When compressed, nanoribbons of titanium and sulfur can change properties dramatically, turning into materials with the ability to conduct electricity without losing energy, according to a study published in the journal Nano Letters.

The authors have made the discovery during their painstaking search for new that can transmit without loss of , a hot topic that has for long haunted the scientific community.

"Our research focuses on one such promising material: TiS3 nanoribbons, which are tiny, ribbon-like structures made of titanium and sulfur. In their natural state, TiS3 nanoribbons act as insulators, meaning they do not conduct electricity well," says Mahmoud Rabie Abdel-Hafez, an associate professor at University of Sharjah's Department of Applied Physics and Astronomy.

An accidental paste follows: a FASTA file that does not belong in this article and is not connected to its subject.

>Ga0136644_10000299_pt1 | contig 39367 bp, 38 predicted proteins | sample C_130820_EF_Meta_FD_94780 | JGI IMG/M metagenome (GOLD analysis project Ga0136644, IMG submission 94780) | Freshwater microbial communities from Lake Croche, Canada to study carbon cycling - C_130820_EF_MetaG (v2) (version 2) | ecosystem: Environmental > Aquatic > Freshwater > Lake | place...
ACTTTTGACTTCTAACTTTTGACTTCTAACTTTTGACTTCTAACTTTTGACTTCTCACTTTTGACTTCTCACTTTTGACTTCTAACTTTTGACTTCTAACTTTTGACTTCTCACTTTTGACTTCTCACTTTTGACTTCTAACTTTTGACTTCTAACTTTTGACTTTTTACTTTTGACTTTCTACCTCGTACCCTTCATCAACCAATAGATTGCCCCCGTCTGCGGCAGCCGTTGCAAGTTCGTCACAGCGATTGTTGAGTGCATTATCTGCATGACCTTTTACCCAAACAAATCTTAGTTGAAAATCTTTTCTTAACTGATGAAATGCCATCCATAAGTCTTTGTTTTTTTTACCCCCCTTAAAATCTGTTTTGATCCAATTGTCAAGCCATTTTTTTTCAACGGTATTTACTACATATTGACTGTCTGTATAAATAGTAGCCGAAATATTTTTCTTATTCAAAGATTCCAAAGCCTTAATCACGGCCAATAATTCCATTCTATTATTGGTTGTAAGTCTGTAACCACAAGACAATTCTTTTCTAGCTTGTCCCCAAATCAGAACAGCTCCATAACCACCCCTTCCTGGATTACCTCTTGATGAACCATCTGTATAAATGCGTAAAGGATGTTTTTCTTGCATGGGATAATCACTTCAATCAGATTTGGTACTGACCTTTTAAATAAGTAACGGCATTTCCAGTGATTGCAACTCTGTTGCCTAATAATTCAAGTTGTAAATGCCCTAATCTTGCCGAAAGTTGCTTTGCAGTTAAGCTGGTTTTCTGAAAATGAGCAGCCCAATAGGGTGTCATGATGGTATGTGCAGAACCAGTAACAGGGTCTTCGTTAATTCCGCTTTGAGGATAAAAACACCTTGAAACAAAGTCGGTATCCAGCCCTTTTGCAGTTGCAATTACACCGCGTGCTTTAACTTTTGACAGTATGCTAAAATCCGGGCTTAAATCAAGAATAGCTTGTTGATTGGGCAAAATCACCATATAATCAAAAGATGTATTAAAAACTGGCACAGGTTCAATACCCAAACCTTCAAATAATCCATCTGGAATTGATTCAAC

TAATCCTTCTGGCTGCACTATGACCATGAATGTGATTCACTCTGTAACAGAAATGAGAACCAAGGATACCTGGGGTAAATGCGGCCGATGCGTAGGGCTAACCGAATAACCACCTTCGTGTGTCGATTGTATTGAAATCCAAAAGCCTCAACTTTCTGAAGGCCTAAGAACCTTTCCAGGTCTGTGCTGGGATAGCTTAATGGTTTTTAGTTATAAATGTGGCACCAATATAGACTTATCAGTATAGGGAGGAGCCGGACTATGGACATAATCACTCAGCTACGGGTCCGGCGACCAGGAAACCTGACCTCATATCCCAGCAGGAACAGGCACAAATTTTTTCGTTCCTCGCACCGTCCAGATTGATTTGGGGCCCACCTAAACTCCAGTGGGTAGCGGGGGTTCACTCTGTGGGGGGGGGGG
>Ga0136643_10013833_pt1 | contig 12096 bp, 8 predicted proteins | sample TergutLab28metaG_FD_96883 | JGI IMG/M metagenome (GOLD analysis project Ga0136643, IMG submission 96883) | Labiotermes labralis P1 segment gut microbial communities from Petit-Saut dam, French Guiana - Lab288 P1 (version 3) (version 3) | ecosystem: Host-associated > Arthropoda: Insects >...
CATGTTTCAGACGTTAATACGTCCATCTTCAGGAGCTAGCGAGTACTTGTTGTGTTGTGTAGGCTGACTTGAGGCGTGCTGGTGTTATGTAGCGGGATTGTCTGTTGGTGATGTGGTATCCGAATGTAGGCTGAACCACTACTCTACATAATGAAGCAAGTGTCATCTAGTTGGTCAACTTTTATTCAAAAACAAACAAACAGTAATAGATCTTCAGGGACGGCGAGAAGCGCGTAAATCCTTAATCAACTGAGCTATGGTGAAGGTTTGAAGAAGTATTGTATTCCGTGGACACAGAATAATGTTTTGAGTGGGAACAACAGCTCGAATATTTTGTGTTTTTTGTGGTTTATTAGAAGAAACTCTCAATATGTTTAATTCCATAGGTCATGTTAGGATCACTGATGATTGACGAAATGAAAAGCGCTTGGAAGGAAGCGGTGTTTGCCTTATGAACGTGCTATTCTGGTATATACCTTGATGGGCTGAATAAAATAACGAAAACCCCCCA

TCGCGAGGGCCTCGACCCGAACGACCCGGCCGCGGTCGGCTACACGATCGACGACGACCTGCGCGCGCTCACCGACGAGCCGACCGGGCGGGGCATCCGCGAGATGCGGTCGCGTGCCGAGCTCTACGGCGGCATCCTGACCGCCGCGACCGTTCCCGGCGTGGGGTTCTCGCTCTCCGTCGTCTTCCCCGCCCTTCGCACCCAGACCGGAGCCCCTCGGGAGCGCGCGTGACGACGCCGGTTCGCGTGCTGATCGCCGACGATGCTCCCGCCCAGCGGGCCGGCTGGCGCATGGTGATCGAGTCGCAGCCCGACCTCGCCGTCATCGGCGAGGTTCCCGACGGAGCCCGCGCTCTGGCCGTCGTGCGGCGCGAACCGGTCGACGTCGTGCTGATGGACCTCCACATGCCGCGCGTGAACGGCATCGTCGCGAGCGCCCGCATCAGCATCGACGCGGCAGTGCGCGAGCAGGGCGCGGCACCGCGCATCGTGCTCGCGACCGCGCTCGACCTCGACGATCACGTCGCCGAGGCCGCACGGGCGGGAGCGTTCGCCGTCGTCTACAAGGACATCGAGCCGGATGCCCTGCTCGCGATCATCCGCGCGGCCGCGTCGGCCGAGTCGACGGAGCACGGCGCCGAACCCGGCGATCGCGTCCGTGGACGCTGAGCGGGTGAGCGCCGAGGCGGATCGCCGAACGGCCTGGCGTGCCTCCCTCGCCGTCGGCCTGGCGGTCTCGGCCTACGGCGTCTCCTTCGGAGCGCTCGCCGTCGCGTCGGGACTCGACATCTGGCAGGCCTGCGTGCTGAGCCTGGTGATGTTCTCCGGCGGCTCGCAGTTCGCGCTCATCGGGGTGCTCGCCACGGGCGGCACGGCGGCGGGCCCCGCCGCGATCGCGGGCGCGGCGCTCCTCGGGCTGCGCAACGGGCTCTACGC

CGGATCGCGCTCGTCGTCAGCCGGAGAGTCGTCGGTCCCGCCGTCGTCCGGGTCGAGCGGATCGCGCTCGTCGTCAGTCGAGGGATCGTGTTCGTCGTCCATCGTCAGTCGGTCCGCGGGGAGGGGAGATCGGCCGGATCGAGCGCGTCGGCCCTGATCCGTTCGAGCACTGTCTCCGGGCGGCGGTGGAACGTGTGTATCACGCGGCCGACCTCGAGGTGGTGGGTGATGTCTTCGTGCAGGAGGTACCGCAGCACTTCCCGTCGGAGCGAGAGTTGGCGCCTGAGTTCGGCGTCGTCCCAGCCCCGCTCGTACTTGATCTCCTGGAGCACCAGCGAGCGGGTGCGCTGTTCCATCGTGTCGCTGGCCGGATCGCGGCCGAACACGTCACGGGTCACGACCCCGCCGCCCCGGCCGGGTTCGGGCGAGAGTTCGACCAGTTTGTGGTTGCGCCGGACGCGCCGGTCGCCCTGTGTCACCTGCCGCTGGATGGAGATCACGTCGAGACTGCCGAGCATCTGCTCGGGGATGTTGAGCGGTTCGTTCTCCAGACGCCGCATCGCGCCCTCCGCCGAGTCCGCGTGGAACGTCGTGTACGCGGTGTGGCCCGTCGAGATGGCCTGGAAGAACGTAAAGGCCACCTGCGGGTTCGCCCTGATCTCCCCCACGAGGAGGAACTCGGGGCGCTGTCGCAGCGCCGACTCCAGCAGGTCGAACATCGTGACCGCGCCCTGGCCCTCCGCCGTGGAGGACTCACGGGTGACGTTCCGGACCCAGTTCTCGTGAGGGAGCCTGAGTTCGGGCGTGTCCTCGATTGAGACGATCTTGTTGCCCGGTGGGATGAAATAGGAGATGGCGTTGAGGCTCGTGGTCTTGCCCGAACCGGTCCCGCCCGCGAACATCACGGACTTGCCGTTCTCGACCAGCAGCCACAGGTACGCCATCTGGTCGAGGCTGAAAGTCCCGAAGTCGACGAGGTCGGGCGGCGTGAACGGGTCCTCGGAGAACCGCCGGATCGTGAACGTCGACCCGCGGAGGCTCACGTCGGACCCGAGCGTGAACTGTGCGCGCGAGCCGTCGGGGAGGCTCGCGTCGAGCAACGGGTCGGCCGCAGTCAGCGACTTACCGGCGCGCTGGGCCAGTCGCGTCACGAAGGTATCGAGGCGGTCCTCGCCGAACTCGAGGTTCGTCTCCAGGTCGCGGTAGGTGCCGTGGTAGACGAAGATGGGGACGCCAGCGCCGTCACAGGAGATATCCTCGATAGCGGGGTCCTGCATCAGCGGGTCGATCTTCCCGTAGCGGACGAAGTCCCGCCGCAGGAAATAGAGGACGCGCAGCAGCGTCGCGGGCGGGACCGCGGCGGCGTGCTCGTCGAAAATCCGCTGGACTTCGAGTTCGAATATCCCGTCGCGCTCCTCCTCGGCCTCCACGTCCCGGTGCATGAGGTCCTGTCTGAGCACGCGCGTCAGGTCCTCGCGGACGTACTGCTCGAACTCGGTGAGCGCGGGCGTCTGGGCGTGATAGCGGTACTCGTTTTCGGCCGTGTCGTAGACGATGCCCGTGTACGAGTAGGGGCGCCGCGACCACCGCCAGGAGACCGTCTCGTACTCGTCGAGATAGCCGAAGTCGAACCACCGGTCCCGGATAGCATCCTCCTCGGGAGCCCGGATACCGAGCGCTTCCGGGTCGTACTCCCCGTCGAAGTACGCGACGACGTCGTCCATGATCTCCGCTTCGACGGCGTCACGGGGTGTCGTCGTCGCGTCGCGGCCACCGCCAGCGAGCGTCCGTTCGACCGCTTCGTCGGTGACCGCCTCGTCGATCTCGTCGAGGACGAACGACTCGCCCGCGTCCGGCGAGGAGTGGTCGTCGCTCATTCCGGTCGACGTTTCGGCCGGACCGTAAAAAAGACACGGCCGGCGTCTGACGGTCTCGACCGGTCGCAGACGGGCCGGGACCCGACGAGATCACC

"However, we discovered that by applying to these nanoribbons, we could change their electrical properties dramatically," adds Abdel-Hafez, who is the study's main author.

The scientists exposed TiS3 to gradual pressure. As they increased the pressure, they found that the TiS3 system underwent a series of transitions, from being insulators to becoming metals and superconductors, for the first time.

TiS3 materials are known to work as good insulators, but it is the first time scientists have discovered that under pressure they can function as superconductors, paving the way for the development of superconducting materials.

To read more, click here.